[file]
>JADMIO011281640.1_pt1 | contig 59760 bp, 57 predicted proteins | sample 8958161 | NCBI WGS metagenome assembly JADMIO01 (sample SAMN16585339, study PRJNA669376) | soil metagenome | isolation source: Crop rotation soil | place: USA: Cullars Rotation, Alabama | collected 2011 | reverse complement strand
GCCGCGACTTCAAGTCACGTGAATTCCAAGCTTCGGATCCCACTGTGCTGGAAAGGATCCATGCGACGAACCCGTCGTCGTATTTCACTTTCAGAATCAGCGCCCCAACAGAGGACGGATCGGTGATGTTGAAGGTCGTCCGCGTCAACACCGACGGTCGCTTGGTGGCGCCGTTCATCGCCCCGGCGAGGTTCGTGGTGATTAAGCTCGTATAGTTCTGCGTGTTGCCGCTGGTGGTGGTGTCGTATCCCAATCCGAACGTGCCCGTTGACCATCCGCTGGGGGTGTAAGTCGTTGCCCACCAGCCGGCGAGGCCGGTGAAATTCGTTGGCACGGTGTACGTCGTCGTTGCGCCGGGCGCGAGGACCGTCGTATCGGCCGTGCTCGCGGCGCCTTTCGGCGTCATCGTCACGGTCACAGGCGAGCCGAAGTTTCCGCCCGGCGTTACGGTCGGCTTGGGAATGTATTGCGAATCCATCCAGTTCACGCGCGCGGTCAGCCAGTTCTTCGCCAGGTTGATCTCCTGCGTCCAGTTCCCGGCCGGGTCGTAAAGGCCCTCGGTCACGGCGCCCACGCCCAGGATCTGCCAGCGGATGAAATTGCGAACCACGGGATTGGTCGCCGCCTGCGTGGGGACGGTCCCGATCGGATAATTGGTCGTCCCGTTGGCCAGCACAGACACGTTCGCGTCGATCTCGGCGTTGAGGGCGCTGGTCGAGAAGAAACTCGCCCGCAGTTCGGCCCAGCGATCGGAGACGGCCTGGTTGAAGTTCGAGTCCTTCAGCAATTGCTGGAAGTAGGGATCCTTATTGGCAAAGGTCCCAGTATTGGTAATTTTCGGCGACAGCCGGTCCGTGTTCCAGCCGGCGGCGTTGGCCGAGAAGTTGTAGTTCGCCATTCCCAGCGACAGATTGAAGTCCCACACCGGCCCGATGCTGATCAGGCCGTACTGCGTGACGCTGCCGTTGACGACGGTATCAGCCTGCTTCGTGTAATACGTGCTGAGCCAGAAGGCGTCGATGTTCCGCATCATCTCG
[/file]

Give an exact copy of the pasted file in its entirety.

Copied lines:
>JADMIO011281640.1_pt1 | contig 59760 bp, 57 predicted proteins | sample 8958161 | NCBI WGS metagenome assembly JADMIO01 (sample SAMN16585339, study PRJNA669376) | soil metagenome | isolation source: Crop rotation soil | place: USA: Cullars Rotation, Alabama | collected 2011 | reverse complement strand
GCCGCGACTTCAAGTCACGTGAATTCCAAGCTTCGGATCCCACTGTGCTGGAAAGGATCCATGCGACGAACCCGTCGTCGTATTTCACTTTCAGAATCAGCGCCCCAACAGAGGACGGATCGGTGATGTTGAAGGTCGTCCGCGTCAACACCGACGGTCGCTTGGTGGCGCCGTTCATCGCCCCGGCGAGGTTCGTGGTGATTAAGCTCGTATAGTTCTGCGTGTTGCCGCTGGTGGTGGTGTCGTATCCCAATCCGAACGTGCCCGTTGACCATCCGCTGGGGGTGTAAGTCGTTGCCCACCAGCCGGCGAGGCCGGTGAAATTCGTTGGCACGGTGTACGTCGTCGTTGCGCCGGGCGCGAGGACCGTCGTATCGGCCGTGCTCGCGGCGCCTTTCGGCGTCATCGTCACGGTCACAGGCGAGCCGAAGTTTCCGCCCGGCGTTACGGTCGGCTTGGGAATGTATTGCGAATCCATCCAGTTCACGCGCGCGGTCAGCCAGTTCTTCGCCAGGTTGATCTCCTGCGTCCAGTTCCCGGCCGGGTCGTAAAGGCCCTCGGTCACGGCGCCCACGCCCAGGATCTGCCAGCGGATGAAATTGCGAACCACGGGATTGGTCGCCGCCTGCGTGGGGACGGTCCCGATCGGATAATTGGTCGTCCCGTTGGCCAGCACAGACACGTTCGCGTCGATCTCGGCGTTGAGGGCGCTGGTCGAGAAGAAACTCGCCCGCAGTTCGGCCCAGCGATCGGAGACGGCCTGGTTGAAGTTCGAGTCCTTCAGCAATTGCTGGAAGTAGGGATCCTTATTGGCAAAGGTCCCAGTATTGGTAATTTTCGGCGACAGCCGGTCCGTGTTCCAGCCGGCGGCGTTGGCCGAGAAGTTGTAGTTCGCCATTCCCAGCGACAGATTGAAGTCCCACACCGGCCCGATGCTGATCAGGCCGTACTGCGTGACGCTGCCGTTGACGACGGTATCAGCCTGCTTCGTGTAATACGTGCTGAGCCAGAAGGCGTCGATGTTCCGCATCATCTCG